A gavel is seen in a hearing room in Panama City April 7, 2016. court judge hammer
A gavel is seen in a hearing room in Panama City April 7, 2016. Reuters/Carlos Jasso

A 23-year-old woman in Adelaide has been found guilty of being an Islamic State member. A jury of five women and seven men at the Supreme Court in South Australia reached a unanimous verdict after three hours of deliberation on Monday, saying Zainab Abdirahman-Khalif had joined the terrorist organisation.

The court has previously heard that Abdirahman-Khalif was stopped by police at Adelaide Airport in July 2016 after she attempted to board a plane to Istanbul. She was carrying a hand luggage and $170 in cash. She said she would be working for an aid organisation, thus expecting her living expenses would be covered. She was released without charge.

She was arrested again in May 2017 by the Australian Federal Police following a year-long investigation. The court was told that there were 378 audio files associated with IS found on her phone, as well as 125 videos from an IS media organisation, 62 of which contained extremist materials, the ABC reports. She was also in communication with three young African women who carried out a bombing in Mombasa, Kenya, in September 2016. The act was later claimed by IS.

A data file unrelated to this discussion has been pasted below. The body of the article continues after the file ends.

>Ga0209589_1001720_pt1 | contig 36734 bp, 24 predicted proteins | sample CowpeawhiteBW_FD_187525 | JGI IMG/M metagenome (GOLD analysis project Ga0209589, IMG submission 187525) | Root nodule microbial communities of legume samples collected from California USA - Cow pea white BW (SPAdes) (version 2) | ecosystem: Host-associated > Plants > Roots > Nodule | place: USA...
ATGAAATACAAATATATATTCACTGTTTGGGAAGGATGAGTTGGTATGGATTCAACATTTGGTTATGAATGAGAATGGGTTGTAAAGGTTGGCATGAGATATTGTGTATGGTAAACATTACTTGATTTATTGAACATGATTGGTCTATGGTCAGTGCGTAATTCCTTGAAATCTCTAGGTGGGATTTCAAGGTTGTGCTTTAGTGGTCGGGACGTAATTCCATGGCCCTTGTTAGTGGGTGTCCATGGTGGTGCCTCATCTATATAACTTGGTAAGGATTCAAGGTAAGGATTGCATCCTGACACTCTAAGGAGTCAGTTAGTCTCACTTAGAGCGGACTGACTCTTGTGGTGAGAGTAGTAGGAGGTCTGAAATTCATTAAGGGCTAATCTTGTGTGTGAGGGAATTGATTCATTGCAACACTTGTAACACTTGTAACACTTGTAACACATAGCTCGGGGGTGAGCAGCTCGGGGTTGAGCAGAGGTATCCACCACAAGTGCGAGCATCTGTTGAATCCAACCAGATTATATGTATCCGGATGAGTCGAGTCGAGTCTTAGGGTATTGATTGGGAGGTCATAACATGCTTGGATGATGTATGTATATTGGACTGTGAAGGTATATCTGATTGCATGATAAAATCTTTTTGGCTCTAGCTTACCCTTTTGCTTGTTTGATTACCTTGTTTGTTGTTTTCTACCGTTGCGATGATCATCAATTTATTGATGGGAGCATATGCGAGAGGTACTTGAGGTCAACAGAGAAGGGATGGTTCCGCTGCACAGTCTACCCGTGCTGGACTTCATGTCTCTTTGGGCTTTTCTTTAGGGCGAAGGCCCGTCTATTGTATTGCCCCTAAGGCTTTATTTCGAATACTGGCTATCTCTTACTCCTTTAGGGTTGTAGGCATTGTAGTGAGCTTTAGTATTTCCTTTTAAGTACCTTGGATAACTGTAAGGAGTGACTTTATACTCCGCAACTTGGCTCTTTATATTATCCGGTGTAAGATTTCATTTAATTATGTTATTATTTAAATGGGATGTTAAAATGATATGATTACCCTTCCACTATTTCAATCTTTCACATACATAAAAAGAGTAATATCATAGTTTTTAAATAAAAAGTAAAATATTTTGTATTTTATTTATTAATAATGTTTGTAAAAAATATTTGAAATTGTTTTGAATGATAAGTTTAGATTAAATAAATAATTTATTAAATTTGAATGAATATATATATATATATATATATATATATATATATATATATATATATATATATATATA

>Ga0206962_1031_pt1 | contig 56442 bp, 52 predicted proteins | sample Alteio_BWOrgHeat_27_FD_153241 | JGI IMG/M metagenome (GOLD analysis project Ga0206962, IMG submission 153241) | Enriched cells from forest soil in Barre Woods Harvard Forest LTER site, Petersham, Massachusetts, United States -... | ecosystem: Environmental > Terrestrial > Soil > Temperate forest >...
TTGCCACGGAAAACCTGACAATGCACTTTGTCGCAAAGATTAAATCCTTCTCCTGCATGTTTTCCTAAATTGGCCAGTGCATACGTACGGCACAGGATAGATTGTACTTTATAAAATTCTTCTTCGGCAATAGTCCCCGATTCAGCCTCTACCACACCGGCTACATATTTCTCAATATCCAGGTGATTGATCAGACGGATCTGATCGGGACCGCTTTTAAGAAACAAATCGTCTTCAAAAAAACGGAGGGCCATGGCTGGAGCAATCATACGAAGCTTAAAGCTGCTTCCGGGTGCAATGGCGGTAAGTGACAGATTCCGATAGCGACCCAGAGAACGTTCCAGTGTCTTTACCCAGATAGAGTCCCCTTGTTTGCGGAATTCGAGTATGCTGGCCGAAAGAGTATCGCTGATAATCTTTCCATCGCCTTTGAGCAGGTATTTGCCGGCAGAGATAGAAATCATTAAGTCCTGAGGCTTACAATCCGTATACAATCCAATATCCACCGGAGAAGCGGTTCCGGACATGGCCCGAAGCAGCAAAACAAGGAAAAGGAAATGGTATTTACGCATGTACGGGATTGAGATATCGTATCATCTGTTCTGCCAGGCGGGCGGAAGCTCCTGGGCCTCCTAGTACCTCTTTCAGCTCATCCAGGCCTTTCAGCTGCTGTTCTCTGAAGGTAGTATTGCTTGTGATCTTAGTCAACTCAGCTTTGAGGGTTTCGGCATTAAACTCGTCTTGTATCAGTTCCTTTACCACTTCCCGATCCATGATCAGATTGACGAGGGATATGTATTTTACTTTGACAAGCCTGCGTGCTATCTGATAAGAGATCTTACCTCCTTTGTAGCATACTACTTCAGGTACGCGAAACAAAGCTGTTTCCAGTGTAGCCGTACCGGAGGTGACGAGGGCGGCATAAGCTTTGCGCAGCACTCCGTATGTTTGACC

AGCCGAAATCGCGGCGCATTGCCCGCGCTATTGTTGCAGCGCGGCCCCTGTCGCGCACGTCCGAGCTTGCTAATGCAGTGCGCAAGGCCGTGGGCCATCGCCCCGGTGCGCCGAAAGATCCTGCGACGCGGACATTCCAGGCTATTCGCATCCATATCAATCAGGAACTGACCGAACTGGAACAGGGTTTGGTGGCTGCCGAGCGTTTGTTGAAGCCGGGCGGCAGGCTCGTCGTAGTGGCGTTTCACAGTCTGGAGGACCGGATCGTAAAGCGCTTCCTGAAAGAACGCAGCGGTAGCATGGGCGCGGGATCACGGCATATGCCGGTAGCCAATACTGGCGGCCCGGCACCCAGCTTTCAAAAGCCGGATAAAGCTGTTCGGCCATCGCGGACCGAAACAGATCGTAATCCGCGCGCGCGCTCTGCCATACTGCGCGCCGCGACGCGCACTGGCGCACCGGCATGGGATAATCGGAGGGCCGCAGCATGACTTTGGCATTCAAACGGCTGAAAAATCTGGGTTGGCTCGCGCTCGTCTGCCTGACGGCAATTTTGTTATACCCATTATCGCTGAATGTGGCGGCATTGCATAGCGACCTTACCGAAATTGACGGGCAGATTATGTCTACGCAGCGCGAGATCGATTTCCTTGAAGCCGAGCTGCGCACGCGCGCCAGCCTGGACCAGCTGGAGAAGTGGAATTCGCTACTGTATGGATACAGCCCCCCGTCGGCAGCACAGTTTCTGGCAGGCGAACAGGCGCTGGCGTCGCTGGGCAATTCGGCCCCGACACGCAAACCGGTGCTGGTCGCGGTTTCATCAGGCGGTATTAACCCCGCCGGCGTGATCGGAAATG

Prosecutor Chris Winneke QC said Abdirahman-Khalif had wholly aligned herself with the ideologies of IS and had taken a step further to become a member of the terrorist group.

“She set off to go to Turkey, to engage with terrorists in the view of lending her support to Islamic State,” he told the court in his closing. “In doing so, she became a member of Islamic State.”

Her defence lawyer, Bill Boucaut SC, argued that the prosecution had not proven beyond reasonable doubt that Abdirahman-Khalif, who lived with her mother and two brothers at Mansfield Park, ever planned to go to Syria to join IS.

As for the videos of extremist acts, such as beheadings, that were found on her phone, she said she did not know how they got on her phone. However, she said she did not believe the beheadings and murders that were carried out by IS was “the appropriate way of Islam.”

The court had also heard that her family was “shocked” upon hearing she was arrested because they thought she was at the University of South Australia, where she had been studying. She quit her diploma of science and technology in March 2016.

Abdirahman-Khalif will remain in custody until her sentencing at a later date.